Nearshore Americas

Why are Expats Coming to Argentina to Launch Startups?

For all the political and economic uncertainty in Argentina, the local talent, low costs and advantageous time zone ensure that it remains a prosperous base for expat-led startups. Meet Uplifted and Revolution Productions, two such businesses that have minimized the risks and embraced the opportunities of Buenos Aires.

“Uplifted is a full life-cycle startup agency. We do basically everything that’s involved in startups and early-stage companies, meaning design, development, strategy, marketing and SEO,” explained Withers Davis, Director of the company.

Davis, originally from the U.S., moved to Argentina in late 2008. With a nearly decade-long career trajectory in software development with entities like Accenture and Harris Corporation, he started work on what would eventually become Uplifted at the start of 2009. The project began as a website building service for clients in the U.S. and has since transformed into the full-fledged startup creation service it is today.

Uplifted accompanies its clients throughout the startup process, from app development and web design to strategy and marketing. And while many entrepreneurs and businesses are focused on the former, a significant part of Uplifted’s handiwork comes in with the latter.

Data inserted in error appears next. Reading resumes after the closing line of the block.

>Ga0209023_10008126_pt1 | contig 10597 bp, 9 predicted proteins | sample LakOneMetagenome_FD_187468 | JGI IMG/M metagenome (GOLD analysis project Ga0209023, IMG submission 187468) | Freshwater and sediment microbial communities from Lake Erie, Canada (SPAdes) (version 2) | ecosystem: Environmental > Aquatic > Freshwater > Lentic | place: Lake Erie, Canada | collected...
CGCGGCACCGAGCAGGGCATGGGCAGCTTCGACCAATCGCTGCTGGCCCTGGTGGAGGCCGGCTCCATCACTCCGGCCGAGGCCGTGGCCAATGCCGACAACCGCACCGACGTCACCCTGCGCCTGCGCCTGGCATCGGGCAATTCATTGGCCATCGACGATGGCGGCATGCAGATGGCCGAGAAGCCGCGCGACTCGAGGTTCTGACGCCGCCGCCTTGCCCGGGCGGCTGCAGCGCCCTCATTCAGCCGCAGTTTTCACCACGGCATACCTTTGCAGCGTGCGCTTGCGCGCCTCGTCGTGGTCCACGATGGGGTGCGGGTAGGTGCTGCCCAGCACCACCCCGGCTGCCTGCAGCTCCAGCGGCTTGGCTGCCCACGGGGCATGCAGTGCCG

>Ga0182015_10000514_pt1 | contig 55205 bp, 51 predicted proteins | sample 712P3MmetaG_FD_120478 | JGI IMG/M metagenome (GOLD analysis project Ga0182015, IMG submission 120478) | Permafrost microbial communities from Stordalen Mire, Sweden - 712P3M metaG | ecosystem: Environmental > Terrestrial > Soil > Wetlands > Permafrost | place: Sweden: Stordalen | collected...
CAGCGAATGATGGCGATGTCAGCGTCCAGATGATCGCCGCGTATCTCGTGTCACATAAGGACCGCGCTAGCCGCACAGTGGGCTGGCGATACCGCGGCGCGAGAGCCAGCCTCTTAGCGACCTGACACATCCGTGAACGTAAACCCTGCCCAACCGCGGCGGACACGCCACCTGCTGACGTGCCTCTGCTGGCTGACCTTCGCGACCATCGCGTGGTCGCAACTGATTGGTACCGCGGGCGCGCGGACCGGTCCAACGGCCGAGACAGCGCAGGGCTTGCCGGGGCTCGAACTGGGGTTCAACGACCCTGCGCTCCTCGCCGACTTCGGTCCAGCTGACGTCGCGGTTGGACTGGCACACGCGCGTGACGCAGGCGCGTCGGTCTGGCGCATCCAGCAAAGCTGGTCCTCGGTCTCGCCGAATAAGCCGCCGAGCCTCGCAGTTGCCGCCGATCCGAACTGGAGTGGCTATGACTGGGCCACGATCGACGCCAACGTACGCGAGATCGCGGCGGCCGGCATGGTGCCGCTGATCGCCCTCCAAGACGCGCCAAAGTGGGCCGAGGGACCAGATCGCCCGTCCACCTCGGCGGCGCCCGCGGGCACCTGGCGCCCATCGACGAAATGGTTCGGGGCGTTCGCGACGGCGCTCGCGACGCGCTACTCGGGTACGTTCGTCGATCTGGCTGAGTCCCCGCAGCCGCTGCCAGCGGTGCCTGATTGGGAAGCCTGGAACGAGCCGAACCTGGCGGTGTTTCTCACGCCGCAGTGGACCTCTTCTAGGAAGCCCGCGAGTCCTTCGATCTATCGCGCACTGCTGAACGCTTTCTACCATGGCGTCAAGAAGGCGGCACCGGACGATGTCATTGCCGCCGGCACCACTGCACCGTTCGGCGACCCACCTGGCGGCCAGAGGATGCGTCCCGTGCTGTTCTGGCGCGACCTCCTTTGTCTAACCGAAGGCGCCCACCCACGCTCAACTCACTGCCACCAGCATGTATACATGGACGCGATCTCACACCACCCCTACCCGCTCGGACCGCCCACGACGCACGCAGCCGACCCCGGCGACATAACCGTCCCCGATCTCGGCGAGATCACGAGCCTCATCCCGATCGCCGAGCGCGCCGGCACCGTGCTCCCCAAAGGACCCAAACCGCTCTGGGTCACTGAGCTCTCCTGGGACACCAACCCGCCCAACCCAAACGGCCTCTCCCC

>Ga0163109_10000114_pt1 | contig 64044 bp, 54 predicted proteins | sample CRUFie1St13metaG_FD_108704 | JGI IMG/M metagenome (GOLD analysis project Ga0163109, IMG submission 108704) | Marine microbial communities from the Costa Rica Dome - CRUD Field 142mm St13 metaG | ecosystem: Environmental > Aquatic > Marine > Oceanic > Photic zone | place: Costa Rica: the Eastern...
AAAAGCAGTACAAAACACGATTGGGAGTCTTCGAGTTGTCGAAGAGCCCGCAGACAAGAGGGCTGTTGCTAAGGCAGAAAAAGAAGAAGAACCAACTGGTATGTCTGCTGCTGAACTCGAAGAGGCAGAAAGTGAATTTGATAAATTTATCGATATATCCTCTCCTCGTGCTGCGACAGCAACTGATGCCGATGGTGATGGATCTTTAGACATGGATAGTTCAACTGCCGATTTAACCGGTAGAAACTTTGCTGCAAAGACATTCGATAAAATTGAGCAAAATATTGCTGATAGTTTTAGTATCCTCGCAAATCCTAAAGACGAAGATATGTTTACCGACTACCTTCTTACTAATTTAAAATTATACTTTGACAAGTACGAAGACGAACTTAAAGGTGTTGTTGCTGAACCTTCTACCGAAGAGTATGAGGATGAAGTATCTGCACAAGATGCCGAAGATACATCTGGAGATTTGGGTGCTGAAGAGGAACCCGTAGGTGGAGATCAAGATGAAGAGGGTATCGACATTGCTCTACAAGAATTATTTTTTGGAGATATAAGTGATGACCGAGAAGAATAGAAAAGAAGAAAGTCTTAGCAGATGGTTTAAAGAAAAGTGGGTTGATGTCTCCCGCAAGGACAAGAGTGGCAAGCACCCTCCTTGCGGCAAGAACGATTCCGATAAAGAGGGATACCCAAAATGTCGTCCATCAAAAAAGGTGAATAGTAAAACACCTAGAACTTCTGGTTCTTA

“I realized a few years ago that we had a lot of clients that would build a business or application of some sort, that would have a good idea, and expect it to go viral because their idea was so awesome. And then nothing would happen,” Davis remarked. “That’s because a lot of work that happens in the startup lifecycle comes after that.” Hence the second half of the Uplifted offer – marketing, SEO, PR, and social media strategy to help foster customer engagement, get initial users and develop traction.

An Uplifting Vocation

Also part of the agency’s work is ensuring its clients fully comprehend the time and commitment needed to build a startup. “You have to have the physical, mental and financial resources,” Davis affirmed. “It’s really hard to build an application for $10,000 and expect it to be awesome.”